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Morphology of the jaw-closing musculature in the common wombat (Vombatus ursinus) using digital dissection and magnetic resonance imaging.

Sharp AC, Trusler PW - PLoS ONE (2015)

Bottom Line: The masseter and medial pterygoid muscles are greatly enlarged compared to other marsupials.This, in combination with the distinctive form and function of the dentition, most likely facilitates processing a tough, abrasive diet.The broad, flat skull and large masticatory muscles are well suited to generate a very high bite force.

View Article: PubMed Central - PubMed

Affiliation: School of Earth, Atmosphere and Environment, Monash University, Clayton, Victoria, Australia.

ABSTRACT
Wombats are unique among marsupials in having one pair of upper incisors, and hypsodont molars for processing tough, abrasive vegetation. Of the three extant species, the most abundant, the common wombat (Vombatus ursinus), has had the least attention in terms of masticatory muscle morphology, and has never been thoroughly described. Using MRI and digital dissection to compliment traditional gross dissections, the major jaw adductor muscles, the masseter, temporalis and pterygoids, were described. The masseter and medial pterygoid muscles are greatly enlarged compared to other marsupials. This, in combination with the distinctive form and function of the dentition, most likely facilitates processing a tough, abrasive diet. The broad, flat skull and large masticatory muscles are well suited to generate a very high bite force. MRI scans allow more detail of the muscle morphology to be observed and the technique of digital dissections greatly enhances the knowledge obtained from gross dissections.

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Related in: MedlinePlus

The arrangement of the jaw muscles as visualized from the MRI.The legend indicates the colour for each muscle group as well as non-muscle anatomy. The location for each MRI slice is indicated on the lateral view of the skull.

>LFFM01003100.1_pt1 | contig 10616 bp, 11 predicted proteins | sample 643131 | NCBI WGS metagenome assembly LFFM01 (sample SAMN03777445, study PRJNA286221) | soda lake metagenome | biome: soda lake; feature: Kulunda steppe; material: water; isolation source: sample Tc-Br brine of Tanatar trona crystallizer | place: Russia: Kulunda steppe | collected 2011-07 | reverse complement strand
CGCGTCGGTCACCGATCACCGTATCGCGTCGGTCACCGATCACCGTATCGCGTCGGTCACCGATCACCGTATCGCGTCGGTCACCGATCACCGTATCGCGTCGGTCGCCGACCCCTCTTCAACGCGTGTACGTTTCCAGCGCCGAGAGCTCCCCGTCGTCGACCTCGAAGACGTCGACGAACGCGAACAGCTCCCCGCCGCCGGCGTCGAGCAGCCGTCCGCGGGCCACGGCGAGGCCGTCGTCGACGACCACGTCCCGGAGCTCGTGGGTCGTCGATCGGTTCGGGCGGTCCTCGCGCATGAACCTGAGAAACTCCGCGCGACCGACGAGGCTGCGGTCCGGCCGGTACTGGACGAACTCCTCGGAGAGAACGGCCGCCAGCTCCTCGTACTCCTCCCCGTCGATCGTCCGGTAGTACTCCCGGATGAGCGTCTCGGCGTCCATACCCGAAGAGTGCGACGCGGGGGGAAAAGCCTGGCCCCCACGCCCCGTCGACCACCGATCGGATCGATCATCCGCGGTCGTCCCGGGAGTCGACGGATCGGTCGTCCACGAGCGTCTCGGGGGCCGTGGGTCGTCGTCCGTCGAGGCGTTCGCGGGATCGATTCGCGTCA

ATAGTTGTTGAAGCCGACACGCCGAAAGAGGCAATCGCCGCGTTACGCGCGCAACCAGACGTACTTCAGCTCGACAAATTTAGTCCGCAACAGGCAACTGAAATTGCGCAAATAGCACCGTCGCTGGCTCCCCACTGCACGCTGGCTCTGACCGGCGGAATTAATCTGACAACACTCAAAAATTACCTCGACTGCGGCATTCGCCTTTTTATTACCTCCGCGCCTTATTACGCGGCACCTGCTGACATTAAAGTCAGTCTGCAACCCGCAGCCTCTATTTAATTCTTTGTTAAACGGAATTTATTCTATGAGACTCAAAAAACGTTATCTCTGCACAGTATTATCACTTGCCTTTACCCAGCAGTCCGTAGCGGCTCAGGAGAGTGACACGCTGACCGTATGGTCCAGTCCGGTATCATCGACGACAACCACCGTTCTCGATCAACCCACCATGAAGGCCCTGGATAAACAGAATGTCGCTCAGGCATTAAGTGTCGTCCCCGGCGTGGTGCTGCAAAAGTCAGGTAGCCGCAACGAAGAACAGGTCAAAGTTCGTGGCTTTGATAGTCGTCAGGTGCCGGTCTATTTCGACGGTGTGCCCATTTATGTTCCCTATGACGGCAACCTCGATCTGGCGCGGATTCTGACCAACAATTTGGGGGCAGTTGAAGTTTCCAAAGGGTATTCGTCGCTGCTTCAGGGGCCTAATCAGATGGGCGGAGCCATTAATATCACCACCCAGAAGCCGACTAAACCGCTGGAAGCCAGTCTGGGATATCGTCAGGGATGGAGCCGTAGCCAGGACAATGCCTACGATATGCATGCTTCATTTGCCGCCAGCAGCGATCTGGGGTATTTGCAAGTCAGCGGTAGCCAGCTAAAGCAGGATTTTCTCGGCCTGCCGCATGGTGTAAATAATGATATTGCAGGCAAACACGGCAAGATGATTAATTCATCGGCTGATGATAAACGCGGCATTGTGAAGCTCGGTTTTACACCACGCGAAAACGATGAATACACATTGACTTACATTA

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pone.0117730.g002: The arrangement of the jaw muscles as visualized from the MRI.The legend indicates the colour for each muscle group as well as non-muscle anatomy. The location for each MRI slice is indicated on the lateral view of the skull.

Mentions: One adult female specimen was scanned by X-ray computed tomography (CT) and magnetic resonance imaging (MRI) at the University of Melbourne Veterinary Hospital for construction of a 3D model. The MRI was set to proton density (PD)-weighted and scanned with a 3.0 mm slice thickness and 0.625/0.625 pixel spacing in the frontal plane, and 2.5 mm slice thickness and 0.55/0.55 pixels for the horizontal and sagittal planes. The CT scans have a 0.6 mm slice thickness, 0.3 mm interslice distance and 0.3125/0.3125 pixels. The CT (S1 Movie) and MRI (S2 Movie) data are available as movie files in the supplementary information. The CT and MRI data were imported into the image visualisation and processing software program Avizo (Visualization Science Group), in which manual segmentation using the paintbrush tool (the process of selection and isolation of the structure of interest) was used to isolate the craniodental morphology and individual muscles into separate materials. Muscle origin and insertion sites (Fig. 1) for V. ursinus were identified for each muscle based on dissections and MRI scans (Fig. 2). Each muscle was selected first in the coronal plane and then edited in the remaining two planes for biological accuracy (sagittal and horizontal plane). When each muscle, and the cranium and mandible were assigned to separate materials, a 3D surface model was produced using the Avizo “SurfaceGen” module, which constructs a mesh of triangles and nodes that represent the continuum structure. The volume for each muscle was obtained from the 3D model using the Avizo “MaterialStatistics” module, and the percentage of each muscle of the total volume was determined.